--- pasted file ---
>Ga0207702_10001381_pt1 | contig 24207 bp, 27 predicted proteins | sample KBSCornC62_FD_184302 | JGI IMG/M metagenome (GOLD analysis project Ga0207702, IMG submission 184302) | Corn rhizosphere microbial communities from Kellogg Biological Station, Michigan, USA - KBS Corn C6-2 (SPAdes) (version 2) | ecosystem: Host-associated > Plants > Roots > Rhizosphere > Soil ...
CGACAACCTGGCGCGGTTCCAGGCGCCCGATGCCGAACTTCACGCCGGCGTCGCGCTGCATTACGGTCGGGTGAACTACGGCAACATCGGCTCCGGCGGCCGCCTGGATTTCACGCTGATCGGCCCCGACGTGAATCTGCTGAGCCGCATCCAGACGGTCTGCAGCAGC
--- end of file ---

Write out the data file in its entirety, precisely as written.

>Ga0207702_10001381_pt1 | contig 24207 bp, 27 predicted proteins | sample KBSCornC62_FD_184302 | JGI IMG/M metagenome (GOLD analysis project Ga0207702, IMG submission 184302) | Corn rhizosphere microbial communities from Kellogg Biological Station, Michigan, USA - KBS Corn C6-2 (SPAdes) (version 2) | ecosystem: Host-associated > Plants > Roots > Rhizosphere > Soil ...
CGACAACCTGGCGCGGTTCCAGGCGCCCGATGCCGAACTTCACGCCGGCGTCGCGCTGCATTACGGTCGGGTGAACTACGGCAACATCGGCTCCGGCGGCCGCCTGGATTTCACGCTGATCGGCCCCGACGTGAATCTGCTGAGCCGCATCCAGACGGTCTGCAGCAGC